Verily, verily I say unto you, unless a grain of wheat fall into the ground and die, it abideth alone; but if it die, it bringeth forth much fruit.
It was in 1937. A Dutchman by the name of Piotr Hendrix went to Moscow. Not in order to witness “the successful progress of Communism”, but… to celebrate Easter. In a city where there was hardly a functioning church left, where believers were regularly persecuted. Please note – it was 1937, the apex of Stalin’s terror. Glorious churches in the city centre could not be used for “the foolishness of preaching”. Only on the outskirts a few little churches were not closed. One of them, in Dologomirovo, was out of necessity made a sobor (cathedral). On the vigil of Easter it was full. Hendrix couldn’t even get inside. The service had already started and suddenly the lights went on again and one could hear ecstatic cries “Christos voskrese” – Christ is Risen. “Voistinno voskrese” – He is risen indeed, Hendrix answered, like everyone else. And later he wrote about this:
IT HAPPENED THEN. CHRIST ROSE FROM THE DEAD IN MOSCOW, IN A LITTLE CHURCH ON THE OUTSKIRTS OF THE CITY WHICH WAS NOT LISTENING, AND WHICH WAS NOT ALLOWED TO LISTEN, TO THE NEWS OF HIS RESURRECTION.
This “then” is essential! Then… Even not “then in Jerusalem”, but “then in Moscow” – for Hendrix thus HERE AND NOW. When the Jews celebrate Pesach, they say: “We were slaves in Egypt, and the Lord God took us out from there with a strong hand”. Not “our ancestors once upon the time”, but US: here and now. If you want to experience Pascha, truly EXPERIENCE Pascha, the first question is not about what happened then, but about what is happening now: with you, with me, with us, our community, our country, our world. What are our “Egypts” and our “Good Fridays”? In what ways are we enslaved and crucified? We and millions of others. What or who takes our freedom away, what or who (perhaps we ourselves?) doesn’t give us a chance to live? And how do we find a new way: a way of liberation, a way of resurrection? How do we employ the crazy logic of Easter to ourselves and people we share our lives with? The Easter story does not take place in the past. It is our story, a story that again and again wants to become our story – a story of our liberation and our resurrection. It is a story about the world turned upside down, a story that challenges us to turn our wisdom upside down – the wisdom of life based on being cautious and the estimation of probability. Good Fridays will come back in our lives, and wisdom means finding a way to make them Easter mornings. Without justifying anything, without easy, cheap consolations, without questioning the reality of death and destruction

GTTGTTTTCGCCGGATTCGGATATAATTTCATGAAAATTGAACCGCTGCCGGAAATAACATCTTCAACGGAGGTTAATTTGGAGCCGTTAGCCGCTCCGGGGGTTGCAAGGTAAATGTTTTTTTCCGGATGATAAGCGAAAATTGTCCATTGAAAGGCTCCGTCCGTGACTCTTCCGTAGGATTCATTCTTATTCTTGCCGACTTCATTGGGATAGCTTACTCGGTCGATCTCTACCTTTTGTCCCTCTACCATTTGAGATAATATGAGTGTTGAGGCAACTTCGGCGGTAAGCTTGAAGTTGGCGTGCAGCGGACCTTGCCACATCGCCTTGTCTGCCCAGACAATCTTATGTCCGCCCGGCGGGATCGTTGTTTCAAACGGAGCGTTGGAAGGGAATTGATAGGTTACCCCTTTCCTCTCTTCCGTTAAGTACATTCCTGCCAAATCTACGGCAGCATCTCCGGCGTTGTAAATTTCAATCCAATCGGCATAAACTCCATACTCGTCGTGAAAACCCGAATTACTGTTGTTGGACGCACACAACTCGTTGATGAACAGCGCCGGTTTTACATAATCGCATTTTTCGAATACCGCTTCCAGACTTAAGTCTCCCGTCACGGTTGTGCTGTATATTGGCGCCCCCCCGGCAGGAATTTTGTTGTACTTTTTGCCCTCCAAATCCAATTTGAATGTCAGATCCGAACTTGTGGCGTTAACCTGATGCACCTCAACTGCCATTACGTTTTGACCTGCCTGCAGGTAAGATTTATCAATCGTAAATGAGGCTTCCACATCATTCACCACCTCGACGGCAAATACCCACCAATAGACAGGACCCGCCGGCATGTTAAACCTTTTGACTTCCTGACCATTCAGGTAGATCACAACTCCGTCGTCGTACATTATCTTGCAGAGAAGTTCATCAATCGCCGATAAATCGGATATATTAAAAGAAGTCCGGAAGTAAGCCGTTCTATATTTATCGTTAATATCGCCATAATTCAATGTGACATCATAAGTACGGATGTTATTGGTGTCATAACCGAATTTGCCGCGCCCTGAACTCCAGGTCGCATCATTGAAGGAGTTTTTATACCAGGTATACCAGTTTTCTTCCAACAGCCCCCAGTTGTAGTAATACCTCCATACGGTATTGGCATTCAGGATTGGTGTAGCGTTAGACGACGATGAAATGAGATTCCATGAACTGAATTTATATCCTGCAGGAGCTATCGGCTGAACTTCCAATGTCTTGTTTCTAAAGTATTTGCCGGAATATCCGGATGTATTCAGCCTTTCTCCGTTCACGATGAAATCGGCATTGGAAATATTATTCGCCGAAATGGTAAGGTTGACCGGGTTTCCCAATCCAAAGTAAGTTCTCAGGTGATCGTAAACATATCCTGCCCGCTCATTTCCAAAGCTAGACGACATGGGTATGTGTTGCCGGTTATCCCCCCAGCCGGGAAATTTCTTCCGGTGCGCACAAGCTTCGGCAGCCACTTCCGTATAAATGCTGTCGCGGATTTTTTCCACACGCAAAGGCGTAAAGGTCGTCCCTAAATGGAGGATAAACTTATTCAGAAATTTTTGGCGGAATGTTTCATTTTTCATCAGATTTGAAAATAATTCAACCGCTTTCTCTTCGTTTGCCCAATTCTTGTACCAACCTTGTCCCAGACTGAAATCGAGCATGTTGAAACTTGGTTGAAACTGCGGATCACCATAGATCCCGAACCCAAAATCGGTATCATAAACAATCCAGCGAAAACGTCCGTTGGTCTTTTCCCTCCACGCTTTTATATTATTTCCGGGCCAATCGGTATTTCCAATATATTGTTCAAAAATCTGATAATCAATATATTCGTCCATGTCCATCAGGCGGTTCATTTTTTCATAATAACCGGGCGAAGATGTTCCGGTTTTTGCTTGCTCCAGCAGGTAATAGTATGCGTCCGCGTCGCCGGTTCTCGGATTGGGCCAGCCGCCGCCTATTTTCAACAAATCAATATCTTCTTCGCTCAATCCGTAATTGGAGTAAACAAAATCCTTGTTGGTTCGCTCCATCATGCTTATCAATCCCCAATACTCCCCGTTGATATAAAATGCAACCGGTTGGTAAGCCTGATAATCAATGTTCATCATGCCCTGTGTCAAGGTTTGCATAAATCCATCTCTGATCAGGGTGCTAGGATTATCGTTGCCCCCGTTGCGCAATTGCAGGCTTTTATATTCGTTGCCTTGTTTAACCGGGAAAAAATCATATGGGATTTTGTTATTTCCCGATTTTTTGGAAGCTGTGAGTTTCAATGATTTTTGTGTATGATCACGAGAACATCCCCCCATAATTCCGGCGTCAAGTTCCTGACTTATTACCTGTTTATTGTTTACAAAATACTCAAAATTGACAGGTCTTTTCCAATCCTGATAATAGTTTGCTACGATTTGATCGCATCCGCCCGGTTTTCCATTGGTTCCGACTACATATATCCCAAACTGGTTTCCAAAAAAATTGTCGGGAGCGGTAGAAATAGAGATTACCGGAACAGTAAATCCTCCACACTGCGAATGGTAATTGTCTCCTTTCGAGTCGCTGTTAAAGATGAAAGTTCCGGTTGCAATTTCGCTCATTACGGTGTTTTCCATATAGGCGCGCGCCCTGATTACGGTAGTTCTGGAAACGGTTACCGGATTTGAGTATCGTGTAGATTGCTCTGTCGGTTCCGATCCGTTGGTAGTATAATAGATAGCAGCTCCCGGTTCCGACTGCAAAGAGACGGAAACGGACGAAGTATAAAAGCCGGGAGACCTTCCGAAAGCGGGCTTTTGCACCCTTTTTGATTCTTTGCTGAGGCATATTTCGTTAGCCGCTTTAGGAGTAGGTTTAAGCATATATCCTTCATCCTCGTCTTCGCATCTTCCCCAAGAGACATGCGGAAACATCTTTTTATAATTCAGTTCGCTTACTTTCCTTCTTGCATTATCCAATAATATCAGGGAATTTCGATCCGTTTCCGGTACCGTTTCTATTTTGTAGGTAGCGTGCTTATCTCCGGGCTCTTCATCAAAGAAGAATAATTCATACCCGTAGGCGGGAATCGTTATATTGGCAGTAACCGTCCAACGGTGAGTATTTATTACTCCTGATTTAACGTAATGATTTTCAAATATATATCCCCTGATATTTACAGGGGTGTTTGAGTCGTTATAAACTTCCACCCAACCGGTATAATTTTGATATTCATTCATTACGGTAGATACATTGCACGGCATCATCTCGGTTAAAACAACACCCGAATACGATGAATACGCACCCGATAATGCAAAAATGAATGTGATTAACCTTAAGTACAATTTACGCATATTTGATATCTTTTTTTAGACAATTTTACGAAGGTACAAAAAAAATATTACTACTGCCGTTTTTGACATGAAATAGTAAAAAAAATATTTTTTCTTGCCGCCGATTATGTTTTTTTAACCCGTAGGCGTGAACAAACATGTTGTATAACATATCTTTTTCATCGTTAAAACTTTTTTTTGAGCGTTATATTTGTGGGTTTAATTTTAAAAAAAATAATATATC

a human will find, if he or she wants, a reason to conspire quietly with light in the darkness of his or her loneliness – such a simple token of time.
This is Pascha. This is what we celebrate this evening/this morning. This is what we try to celebrate every time we come together, also when we come together to bid farewell to a loved one. All other things we associate with Easter, are symbols supposed to help us express and make concrete the crazy wisdom (we should remember here that the term “symbol” does not denote something unreal, but rather something that transcends reality and shows its hidden meaning!): the open tomb, the Resurrected One appearing amidst the community. One of such symbolic images recently speaks to me particularly. It is the Pieta of Michelangelo from St. Peter’s in Rome. In art a Pieta is a depiction of Mary with dead Jesus. But Michelangelo’s Pieta means more than that. Not only because of its exceptional beauty, but also because certain details point at other possible meanings. As a true master Michelangelo shows the grief of a mother who lost her son. But when you look carefully, you can see more. The mother is young. It is a young woman, younger than the son. Apart from that, her size exceeds human proportions. And he? He is dead, but his veins are filled with blood as someone who is alive or coming back to life. It cannot be a mistake, for Michelangelo studied enough human corpses to know very well how a dead human being looks like. It has to be meaningful somehow. In one of our celebrations a few months ago we talked about the fact that for both the ancient Semites and Greeks Wisdom was originally a goddess: forever young, virgin goddess of life, divine mother, who with her gentle power brought everything to life. Did Michelangelo, apart from the traditional meaning, want to show also this: a dead man who, having followed his path to the end, returns to the motherly source, in order to be raised again? Could this be, apart from a depiction of the unimaginable suffering of a mother who lost her child, also a depiction of new beginning, of Pascha? I think so…